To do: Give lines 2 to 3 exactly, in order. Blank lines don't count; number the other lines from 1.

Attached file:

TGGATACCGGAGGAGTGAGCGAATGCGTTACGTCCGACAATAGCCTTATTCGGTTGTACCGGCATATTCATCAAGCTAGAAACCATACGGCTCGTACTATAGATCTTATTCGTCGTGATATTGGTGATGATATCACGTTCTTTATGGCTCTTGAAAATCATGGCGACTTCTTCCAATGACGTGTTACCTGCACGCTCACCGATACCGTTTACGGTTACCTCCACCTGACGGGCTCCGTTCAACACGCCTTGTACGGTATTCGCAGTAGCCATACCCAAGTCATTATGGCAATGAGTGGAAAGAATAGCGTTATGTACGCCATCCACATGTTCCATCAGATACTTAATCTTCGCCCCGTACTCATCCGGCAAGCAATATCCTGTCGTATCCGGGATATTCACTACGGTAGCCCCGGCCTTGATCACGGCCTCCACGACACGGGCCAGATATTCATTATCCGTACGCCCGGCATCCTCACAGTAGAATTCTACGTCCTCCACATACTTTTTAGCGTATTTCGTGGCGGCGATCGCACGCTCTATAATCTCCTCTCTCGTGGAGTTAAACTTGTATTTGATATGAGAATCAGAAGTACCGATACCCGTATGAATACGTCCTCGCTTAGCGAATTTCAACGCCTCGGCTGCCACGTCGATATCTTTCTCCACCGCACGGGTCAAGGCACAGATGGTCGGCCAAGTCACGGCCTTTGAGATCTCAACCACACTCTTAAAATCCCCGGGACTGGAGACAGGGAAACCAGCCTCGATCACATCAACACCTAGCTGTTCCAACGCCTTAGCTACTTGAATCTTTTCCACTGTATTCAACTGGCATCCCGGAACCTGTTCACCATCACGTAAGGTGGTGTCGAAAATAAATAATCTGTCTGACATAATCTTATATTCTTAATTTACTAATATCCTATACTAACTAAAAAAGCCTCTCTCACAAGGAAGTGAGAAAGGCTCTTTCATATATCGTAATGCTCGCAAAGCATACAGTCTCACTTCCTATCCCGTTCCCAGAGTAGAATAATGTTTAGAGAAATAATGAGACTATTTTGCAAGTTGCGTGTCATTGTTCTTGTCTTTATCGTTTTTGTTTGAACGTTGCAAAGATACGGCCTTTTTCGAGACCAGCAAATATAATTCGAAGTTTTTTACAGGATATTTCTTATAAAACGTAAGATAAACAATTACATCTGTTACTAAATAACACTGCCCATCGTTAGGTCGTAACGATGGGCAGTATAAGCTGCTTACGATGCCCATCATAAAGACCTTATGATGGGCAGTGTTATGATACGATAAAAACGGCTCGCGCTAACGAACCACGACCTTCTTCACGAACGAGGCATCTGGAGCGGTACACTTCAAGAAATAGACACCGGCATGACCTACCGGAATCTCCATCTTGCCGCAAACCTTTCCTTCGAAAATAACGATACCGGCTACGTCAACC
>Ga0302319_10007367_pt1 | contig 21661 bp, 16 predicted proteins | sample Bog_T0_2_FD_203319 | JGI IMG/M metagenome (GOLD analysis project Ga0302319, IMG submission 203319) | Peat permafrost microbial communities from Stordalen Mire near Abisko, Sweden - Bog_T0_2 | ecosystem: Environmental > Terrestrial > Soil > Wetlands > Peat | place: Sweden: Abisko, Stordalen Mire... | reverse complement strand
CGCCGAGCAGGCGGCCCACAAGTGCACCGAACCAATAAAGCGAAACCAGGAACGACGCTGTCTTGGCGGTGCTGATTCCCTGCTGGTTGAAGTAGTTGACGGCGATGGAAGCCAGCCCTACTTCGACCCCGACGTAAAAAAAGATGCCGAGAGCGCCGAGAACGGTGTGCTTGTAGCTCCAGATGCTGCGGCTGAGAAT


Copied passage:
>Ga0302319_10007367_pt1 | contig 21661 bp, 16 predicted proteins | sample Bog_T0_2_FD_203319 | JGI IMG/M metagenome (GOLD analysis project Ga0302319, IMG submission 203319) | Peat permafrost microbial communities from Stordalen Mire near Abisko, Sweden - Bog_T0_2 | ecosystem: Environmental > Terrestrial > Soil > Wetlands > Peat | place: Sweden: Abisko, Stordalen Mire... | reverse complement strand
CGCCGAGCAGGCGGCCCACAAGTGCACCGAACCAATAAAGCGAAACCAGGAACGACGCTGTCTTGGCGGTGCTGATTCCCTGCTGGTTGAAGTAGTTGACGGCGATGGAAGCCAGCCCTACTTCGACCCCGACGTAAAAAAAGATGCCGAGAGCGCCGAGAACGGTGTGCTTGTAGCTCCAGATGCTGCGGCTGAGAAT